Imagine what would happen if all wireless communication stopped suddenly. There would be mass panic since many people have never known any other way of communicating. There would also be catastrophic failure of many systems and processes that have been built on top of a wireless communication system, e.g., autonomous vehicles, navigation systems, and increasingly, smart devices in the home, office, and hospitals. In other words, the consequences of a breakdown of the wireless communications plane are severe.
One can argue that this scenario is unlikely because of the standards process by which wireless communication devices and networks are designed. On the other hand, while the standards process produces efficient protocols, rigorous mathematical assurance of their safe and predictable behavior on diverse complex distributed deployment scenarios has been lacking. Consequently, we face the very real possibility of rare) unexpected protocol behaviors which may result in failure or there may exist unknown vulnerabilities that can be exploited by unfriendly third parties. Given the ease of using powerful software-defined radios, the potential for unintentional or intentional malicious behaviors also increases. As we move towards 5G and future networks with dynamic spectrum allocation, the set of potential failure modes multiplies. For instance, unintentional spectrum squatting or intentional attacks that force legitimate users to vacate spectrum or trigger their devices into conservative protocol behaviors that use less bandwidth are possible.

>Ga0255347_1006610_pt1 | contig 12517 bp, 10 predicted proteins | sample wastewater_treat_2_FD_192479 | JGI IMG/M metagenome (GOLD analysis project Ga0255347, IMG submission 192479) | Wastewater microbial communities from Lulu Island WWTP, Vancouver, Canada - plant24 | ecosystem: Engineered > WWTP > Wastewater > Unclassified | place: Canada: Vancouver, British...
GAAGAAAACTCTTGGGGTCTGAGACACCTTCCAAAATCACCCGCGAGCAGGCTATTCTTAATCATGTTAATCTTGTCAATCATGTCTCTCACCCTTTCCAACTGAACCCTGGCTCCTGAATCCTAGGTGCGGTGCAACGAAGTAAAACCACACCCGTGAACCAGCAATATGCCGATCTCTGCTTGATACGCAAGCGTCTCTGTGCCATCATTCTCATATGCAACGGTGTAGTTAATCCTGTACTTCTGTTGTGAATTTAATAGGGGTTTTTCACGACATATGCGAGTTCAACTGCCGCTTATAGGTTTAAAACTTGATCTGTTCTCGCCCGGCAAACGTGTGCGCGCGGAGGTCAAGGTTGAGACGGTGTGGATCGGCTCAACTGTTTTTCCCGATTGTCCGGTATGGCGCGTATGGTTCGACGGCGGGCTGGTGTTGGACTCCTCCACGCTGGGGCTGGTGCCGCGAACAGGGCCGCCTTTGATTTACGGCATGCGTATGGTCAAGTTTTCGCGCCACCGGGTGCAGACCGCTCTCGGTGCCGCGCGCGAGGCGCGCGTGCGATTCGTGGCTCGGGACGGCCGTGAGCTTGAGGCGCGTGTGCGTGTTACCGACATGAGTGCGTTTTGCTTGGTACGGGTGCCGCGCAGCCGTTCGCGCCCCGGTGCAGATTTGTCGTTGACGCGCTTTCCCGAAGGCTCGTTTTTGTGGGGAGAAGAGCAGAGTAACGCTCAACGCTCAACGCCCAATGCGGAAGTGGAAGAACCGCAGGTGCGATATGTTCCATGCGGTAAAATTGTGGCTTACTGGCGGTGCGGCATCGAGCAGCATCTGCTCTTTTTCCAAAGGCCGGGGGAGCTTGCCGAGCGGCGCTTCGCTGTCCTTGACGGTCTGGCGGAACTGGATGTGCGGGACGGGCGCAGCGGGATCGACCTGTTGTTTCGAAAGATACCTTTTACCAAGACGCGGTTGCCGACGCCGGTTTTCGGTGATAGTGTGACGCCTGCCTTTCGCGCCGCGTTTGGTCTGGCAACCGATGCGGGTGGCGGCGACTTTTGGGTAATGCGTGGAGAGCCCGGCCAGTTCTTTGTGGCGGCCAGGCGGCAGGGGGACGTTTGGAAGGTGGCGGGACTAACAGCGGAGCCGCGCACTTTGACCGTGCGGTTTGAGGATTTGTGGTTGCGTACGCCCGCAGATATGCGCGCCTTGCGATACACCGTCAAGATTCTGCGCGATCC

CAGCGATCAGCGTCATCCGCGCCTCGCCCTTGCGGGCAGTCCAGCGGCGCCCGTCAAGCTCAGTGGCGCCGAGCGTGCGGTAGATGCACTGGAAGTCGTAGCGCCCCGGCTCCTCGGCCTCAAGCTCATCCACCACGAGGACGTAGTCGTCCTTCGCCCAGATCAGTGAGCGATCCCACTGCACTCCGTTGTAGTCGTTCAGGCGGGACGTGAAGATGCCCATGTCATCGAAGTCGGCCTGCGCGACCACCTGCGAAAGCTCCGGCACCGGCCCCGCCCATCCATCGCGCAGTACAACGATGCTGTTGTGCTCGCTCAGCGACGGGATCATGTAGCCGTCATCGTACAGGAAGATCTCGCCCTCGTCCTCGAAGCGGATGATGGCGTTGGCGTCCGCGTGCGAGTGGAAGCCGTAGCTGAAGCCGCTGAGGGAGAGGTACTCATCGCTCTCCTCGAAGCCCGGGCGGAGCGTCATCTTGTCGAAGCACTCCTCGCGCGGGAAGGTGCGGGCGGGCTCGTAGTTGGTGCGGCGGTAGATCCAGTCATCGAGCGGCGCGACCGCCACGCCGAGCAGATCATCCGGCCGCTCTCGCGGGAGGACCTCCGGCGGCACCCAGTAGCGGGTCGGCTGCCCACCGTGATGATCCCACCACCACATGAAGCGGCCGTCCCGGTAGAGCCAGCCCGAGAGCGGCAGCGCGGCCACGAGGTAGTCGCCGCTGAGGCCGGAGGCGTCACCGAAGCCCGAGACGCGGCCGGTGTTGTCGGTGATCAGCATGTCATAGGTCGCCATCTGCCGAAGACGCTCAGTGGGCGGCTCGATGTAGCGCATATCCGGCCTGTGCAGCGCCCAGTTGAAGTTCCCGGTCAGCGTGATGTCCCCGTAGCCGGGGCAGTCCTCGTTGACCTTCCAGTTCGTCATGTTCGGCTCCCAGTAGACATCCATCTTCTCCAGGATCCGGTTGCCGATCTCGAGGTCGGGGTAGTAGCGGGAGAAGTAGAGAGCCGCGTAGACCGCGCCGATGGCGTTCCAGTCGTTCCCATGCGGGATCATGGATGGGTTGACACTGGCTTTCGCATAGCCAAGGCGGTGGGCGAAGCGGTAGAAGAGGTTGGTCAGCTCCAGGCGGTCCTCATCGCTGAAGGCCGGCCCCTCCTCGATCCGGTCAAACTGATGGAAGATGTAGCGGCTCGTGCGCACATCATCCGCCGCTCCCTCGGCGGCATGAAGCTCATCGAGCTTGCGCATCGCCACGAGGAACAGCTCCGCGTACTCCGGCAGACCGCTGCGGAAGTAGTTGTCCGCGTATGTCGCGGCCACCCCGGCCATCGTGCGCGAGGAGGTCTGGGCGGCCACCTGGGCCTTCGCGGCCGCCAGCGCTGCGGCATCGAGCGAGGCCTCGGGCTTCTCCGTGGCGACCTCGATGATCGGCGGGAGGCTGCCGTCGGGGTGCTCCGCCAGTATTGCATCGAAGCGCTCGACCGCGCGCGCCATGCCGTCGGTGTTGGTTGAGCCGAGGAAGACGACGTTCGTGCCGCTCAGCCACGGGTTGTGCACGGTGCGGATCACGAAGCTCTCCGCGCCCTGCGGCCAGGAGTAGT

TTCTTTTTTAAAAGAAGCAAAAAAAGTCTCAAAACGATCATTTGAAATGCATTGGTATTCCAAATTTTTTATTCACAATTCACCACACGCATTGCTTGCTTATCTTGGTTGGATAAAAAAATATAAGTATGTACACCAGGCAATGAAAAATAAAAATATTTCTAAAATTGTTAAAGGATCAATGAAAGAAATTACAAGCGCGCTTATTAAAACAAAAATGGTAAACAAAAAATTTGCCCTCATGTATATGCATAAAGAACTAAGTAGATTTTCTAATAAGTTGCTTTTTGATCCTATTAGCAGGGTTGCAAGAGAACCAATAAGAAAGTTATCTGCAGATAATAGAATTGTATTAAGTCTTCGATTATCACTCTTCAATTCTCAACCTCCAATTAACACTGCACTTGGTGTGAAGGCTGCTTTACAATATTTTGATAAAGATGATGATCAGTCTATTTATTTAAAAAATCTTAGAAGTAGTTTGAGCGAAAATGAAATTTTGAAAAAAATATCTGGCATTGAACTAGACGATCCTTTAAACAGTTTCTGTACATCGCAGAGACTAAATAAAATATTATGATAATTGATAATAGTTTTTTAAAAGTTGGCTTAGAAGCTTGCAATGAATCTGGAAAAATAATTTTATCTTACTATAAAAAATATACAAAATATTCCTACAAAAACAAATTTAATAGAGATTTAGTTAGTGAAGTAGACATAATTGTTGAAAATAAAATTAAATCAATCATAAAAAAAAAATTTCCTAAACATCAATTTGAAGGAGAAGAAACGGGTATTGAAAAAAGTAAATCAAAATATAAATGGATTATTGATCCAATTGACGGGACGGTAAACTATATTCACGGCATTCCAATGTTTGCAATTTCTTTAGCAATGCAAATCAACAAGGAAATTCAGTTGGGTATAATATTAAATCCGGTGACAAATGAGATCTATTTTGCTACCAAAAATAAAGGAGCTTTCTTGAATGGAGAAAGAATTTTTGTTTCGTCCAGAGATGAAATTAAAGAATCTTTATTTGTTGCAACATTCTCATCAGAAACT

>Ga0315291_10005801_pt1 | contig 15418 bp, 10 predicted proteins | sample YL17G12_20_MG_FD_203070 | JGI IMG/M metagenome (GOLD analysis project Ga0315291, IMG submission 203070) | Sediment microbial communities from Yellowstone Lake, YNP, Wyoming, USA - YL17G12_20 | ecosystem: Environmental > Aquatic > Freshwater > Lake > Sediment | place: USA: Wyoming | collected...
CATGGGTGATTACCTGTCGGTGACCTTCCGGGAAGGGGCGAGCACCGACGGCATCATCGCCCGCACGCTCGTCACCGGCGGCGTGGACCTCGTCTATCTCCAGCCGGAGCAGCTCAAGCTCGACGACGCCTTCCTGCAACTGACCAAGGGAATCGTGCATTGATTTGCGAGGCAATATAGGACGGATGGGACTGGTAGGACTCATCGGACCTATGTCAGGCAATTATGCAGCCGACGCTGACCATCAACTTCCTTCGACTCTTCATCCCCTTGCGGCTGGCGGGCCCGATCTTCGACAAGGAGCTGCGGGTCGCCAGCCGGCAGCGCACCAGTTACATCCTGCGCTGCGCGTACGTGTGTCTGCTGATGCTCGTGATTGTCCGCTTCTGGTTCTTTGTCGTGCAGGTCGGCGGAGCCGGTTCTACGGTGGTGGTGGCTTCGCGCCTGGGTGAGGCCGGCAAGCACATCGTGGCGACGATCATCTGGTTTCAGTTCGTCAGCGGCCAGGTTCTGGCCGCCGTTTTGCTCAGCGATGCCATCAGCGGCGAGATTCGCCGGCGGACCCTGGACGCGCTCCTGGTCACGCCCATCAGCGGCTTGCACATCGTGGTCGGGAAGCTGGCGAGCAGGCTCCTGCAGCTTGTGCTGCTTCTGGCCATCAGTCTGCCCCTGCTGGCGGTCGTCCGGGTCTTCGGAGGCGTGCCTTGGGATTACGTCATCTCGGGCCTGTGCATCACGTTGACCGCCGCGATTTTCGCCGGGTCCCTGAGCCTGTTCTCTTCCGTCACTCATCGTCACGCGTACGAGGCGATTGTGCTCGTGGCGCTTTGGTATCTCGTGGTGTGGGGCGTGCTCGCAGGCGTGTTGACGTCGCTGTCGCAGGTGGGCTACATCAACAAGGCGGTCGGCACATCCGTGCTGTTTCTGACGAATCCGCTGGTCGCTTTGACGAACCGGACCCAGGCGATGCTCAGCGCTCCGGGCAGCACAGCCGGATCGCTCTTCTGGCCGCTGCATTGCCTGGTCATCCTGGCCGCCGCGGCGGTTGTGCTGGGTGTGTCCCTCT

This project focuses on addressing this crucial problem. The project will develop a flexible, powerful distributed platform for monitoring deployed networks, and analysis tools that use this data to certify safe and robust protocol operations in field. The project is funded by National Science Foundation under the “Formal Methods in the Field” program and is titled “DOPaMINe: Distributed Opportunistic Platform for Monitoring In-Situ Networks. The research will be performed in close collaboration between the University of Florida and Portland State University. Dr. Sandip Ray, member of Warren B. Nelms Institute for the Connected World, Endowed IoT Term Professor and Professor of the Department of Electrical and Computer Engineering, will lead the research from UF side. The anticipated approach will involve a tight mix of analytic and experimental components. The analytic work will extend existing formal verification methods to certify assurance of trustworthy execution of deployed protocols. The experimental work will utilize traces from deployed networks to demonstrate viability of the analysis. The anticipated result will be powerful assurance infrastructure to certify robustness of wireless communication systems against failures and malicious exploitation, and detect vulnerabilities and non-compliance of system executions in real-time.